And for the record, some of the sleaziest guys I have ever met have been in my own backyard in the United States. I lived in Seoul for a year and rode a sardine-packed subway everyday to work and was never touched inappropriately. The very day I arrived in New York I could spread my arms out on the subway and not touch anyone, and some guy still grabbed my ass. So what does that tell you?
It must be so hard to date.
Again with the subject of men. I know my purpose in life is to get married off so some guy can inherit my dowry (my grandma did hand sew some lace and towels for me, and they are rotting in my parents’ basement), so I guess we should address this.
First, I don’t travel to meet guys. I travel to see the world.
Second, who knows who you’ll meet when you travel. Chances are, you may meet someone, get to know them for a week or so, and then go your separate ways. Maybe you’ll keep in touch through social media, and maybe you’ll meet again, temporarily, in the future, and you’ll keep nice memories. That’s probably what it’ll be.
But you might meet someone great and the connection will persist. You’ll keep in touch, very close touch, and find a way to bring your lives together.
I’ve never had this experience, but I know quite a few people who have. Like with most dating, most relationships are temporary and thus end, but some do last a very long time.
The trouble I find is that most people believe that if you’re traveling there is no shot in hell you could meet someone great. Or if you did, there’s no way it could last because of the ephemeral nature of a nomadic life. But I disagree, mainly because of people I know who’ve made it work and what I believe is possible.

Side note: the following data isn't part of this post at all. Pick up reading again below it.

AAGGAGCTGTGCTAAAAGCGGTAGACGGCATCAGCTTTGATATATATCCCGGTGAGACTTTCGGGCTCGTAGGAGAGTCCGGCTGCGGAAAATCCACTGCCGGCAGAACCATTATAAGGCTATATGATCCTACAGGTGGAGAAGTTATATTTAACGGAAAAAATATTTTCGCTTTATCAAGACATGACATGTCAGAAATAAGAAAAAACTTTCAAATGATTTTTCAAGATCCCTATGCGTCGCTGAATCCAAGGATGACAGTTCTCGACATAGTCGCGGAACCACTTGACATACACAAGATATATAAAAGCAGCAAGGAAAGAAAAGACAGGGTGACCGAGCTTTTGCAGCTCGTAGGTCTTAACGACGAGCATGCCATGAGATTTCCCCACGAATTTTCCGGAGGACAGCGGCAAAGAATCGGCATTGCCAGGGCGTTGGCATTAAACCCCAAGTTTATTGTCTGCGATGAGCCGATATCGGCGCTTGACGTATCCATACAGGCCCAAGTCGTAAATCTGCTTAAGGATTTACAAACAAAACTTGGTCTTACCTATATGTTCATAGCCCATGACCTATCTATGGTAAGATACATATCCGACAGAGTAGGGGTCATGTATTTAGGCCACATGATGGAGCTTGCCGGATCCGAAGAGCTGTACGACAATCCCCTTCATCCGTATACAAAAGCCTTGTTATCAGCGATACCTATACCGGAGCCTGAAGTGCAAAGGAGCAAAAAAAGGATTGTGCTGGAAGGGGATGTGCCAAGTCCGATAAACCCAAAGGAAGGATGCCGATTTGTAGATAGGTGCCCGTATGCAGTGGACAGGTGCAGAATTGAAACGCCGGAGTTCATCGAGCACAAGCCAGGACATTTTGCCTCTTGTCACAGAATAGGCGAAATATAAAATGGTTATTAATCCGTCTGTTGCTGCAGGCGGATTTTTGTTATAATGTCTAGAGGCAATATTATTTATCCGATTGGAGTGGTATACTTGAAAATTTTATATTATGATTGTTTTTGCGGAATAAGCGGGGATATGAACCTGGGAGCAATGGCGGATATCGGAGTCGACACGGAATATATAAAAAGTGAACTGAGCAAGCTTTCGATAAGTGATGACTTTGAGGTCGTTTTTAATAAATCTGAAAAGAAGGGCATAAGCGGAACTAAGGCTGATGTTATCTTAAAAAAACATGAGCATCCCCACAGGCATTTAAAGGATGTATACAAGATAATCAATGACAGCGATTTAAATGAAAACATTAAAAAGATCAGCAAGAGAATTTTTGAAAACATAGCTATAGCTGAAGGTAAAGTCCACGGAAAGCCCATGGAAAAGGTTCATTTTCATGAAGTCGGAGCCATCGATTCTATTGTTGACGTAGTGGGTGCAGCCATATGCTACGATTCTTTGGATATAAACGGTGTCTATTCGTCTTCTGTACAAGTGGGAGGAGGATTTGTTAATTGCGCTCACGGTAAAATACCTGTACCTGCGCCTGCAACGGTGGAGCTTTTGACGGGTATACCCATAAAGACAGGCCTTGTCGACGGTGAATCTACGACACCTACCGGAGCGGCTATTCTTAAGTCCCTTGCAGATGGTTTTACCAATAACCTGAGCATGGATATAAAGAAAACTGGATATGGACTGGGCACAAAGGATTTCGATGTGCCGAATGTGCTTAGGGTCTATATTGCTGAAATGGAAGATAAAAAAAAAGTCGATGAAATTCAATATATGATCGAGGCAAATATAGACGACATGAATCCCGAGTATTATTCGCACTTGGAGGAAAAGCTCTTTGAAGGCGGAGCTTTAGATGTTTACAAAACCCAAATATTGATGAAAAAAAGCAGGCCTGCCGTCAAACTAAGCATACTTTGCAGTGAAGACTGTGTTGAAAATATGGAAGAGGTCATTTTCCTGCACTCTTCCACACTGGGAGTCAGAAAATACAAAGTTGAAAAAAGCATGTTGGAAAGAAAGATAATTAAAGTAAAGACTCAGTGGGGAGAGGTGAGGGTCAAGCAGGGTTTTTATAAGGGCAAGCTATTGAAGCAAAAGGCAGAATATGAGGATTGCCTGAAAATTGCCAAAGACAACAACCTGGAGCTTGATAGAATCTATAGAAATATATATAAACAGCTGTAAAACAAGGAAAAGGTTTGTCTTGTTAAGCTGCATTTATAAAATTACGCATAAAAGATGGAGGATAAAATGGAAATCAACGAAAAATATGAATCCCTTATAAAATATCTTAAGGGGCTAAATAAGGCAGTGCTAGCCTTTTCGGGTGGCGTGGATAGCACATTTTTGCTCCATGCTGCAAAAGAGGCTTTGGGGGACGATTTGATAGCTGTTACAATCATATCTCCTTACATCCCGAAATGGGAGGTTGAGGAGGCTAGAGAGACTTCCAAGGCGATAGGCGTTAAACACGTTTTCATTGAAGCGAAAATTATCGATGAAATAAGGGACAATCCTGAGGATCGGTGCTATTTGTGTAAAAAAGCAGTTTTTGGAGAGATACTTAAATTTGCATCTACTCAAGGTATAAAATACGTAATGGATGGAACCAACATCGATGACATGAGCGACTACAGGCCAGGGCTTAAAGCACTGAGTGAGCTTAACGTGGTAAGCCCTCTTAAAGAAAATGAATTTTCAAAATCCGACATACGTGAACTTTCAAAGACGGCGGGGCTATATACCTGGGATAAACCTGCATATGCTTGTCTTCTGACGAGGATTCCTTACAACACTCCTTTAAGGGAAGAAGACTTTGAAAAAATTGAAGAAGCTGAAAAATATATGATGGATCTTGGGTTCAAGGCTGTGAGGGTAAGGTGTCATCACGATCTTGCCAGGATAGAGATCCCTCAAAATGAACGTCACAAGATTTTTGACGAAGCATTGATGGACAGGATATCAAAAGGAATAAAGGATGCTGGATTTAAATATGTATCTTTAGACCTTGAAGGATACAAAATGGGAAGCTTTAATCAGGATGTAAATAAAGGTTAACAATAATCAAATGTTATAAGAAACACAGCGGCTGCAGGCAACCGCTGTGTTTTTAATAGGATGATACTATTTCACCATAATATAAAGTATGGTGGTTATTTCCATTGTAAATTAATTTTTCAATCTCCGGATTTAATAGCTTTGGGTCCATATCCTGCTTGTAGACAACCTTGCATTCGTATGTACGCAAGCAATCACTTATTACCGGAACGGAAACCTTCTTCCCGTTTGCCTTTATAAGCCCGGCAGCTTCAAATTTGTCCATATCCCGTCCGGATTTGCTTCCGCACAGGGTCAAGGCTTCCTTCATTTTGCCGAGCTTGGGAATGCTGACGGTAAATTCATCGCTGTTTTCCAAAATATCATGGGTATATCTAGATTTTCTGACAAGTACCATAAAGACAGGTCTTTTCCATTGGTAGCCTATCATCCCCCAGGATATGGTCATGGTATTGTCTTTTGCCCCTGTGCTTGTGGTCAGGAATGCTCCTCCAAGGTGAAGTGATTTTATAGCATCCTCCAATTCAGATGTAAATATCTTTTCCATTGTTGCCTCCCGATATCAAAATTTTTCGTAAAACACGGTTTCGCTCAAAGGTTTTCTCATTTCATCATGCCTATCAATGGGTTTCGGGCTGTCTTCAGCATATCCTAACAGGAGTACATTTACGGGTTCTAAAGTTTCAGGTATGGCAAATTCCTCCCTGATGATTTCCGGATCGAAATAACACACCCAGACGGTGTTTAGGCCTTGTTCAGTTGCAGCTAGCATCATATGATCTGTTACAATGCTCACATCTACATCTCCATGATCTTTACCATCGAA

This is what I think: a relationship lasts because two people want it to. That’s it. I know people who live in different cities, time zones, and countries from their partners. But the relationship lasts because they want it to. All the other shit people bring up are excuses. I’m not encumbered by all of that, but most other people are. I also know that if I start bringing that up, it’s a sign I’m just not that into the person.
So while being set in one city and having the opportunity to see someone a lot over a long period of time makes things easier, being nomadic makes you cut a lot of the bullshit. You only bother with people you really like and only great connections turn into relationships.
And only great relationships are worth it, because you need time and energy to focus on the world 😉
The World is Not What You Imagine It To Be
Americans seem to think of the world as the United States and the Rest of the World, as if all other countries that are not the US must be the same. Well guess what? They’re not.
Traveling solo, female or not, varies from country-to-country. You need to do your research before you go abroad to any country. How women are treated in that country may be different from what you’re used to, and sometimes it may be better. I’ve found that as long as you do your research and follow the customs of the culture you’re visiting, you will be fine.
Some of the customs or “changes” you make to your normal routine may not be obvious. An obvious thing would be wearing a headscarf in conservative Muslim countries. But I also found that having my hair dyed blonde in Mexico drew unwanted attention. When my hair was darker I blended in more and it was less of an issue. In South Korea, the issue was v-neck tops. Women there do not show their breasts, not even a teeny, tiny bit. Not even their chest above their breasts because it’s considered too sexual. These are all things you can figure out by doing little research.
Men generally have less to think about on this front, but it’s never a reason for women to stay home.
The big point I’m making is this: it’s not a big deal. If you want to travel, do it. You’ll be fine on your own. Be smart, do your research, and jet set.
Just remember one thing: Love everything you get from it.